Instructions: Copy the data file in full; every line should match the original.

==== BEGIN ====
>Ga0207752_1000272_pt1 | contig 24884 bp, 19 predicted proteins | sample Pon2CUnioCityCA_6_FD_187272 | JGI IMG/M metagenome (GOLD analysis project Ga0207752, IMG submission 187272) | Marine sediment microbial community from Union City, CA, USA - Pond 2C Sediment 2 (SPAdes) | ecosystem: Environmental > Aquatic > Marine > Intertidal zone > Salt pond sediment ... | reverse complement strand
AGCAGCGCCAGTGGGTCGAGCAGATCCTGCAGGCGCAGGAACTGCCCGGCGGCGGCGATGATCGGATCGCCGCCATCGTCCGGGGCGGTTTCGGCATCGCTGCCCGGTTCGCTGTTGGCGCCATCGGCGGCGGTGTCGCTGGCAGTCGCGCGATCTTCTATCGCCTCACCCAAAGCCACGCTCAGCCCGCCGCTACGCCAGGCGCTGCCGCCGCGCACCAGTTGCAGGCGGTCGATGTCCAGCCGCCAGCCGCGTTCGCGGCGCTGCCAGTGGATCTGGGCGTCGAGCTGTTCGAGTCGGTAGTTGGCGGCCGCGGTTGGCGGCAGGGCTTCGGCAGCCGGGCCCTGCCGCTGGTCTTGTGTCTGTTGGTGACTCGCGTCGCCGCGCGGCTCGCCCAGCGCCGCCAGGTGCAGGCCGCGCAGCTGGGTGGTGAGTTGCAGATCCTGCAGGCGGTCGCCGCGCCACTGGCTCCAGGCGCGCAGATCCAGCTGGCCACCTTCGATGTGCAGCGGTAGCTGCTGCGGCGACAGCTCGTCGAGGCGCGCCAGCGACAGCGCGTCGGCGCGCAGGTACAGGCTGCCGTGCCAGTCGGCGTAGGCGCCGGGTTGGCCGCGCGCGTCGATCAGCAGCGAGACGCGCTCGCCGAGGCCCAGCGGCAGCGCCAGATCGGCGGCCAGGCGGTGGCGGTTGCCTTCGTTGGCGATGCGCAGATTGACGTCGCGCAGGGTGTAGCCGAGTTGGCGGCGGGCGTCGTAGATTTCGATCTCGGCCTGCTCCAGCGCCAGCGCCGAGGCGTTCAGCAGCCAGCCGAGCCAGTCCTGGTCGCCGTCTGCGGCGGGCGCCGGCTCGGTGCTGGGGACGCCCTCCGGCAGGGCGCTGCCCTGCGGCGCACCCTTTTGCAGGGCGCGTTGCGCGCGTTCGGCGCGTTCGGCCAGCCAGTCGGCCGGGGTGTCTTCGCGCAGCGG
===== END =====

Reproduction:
>Ga0207752_1000272_pt1 | contig 24884 bp, 19 predicted proteins | sample Pon2CUnioCityCA_6_FD_187272 | JGI IMG/M metagenome (GOLD analysis project Ga0207752, IMG submission 187272) | Marine sediment microbial community from Union City, CA, USA - Pond 2C Sediment 2 (SPAdes) | ecosystem: Environmental > Aquatic > Marine > Intertidal zone > Salt pond sediment ... | reverse complement strand
AGCAGCGCCAGTGGGTCGAGCAGATCCTGCAGGCGCAGGAACTGCCCGGCGGCGGCGATGATCGGATCGCCGCCATCGTCCGGGGCGGTTTCGGCATCGCTGCCCGGTTCGCTGTTGGCGCCATCGGCGGCGGTGTCGCTGGCAGTCGCGCGATCTTCTATCGCCTCACCCAAAGCCACGCTCAGCCCGCCGCTACGCCAGGCGCTGCCGCCGCGCACCAGTTGCAGGCGGTCGATGTCCAGCCGCCAGCCGCGTTCGCGGCGCTGCCAGTGGATCTGGGCGTCGAGCTGTTCGAGTCGGTAGTTGGCGGCCGCGGTTGGCGGCAGGGCTTCGGCAGCCGGGCCCTGCCGCTGGTCTTGTGTCTGTTGGTGACTCGCGTCGCCGCGCGGCTCGCCCAGCGCCGCCAGGTGCAGGCCGCGCAGCTGGGTGGTGAGTTGCAGATCCTGCAGGCGGTCGCCGCGCCACTGGCTCCAGGCGCGCAGATCCAGCTGGCCACCTTCGATGTGCAGCGGTAGCTGCTGCGGCGACAGCTCGTCGAGGCGCGCCAGCGACAGCGCGTCGGCGCGCAGGTACAGGCTGCCGTGCCAGTCGGCGTAGGCGCCGGGTTGGCCGCGCGCGTCGATCAGCAGCGAGACGCGCTCGCCGAGGCCCAGCGGCAGCGCCAGATCGGCGGCCAGGCGGTGGCGGTTGCCTTCGTTGGCGATGCGCAGATTGACGTCGCGCAGGGTGTAGCCGAGTTGGCGGCGGGCGTCGTAGATTTCGATCTCGGCCTGCTCCAGCGCCAGCGCCGAGGCGTTCAGCAGCCAGCCGAGCCAGTCCTGGTCGCCGTCTGCGGCGGGCGCCGGCTCGGTGCTGGGGACGCCCTCCGGCAGGGCGCTGCCCTGCGGCGCACCCTTTTGCAGGGCGCGTTGCGCGCGTTCGGCGCGTTCGGCCAGCCAGTCGGCCGGGGTGTCTTCGCGCAGCGG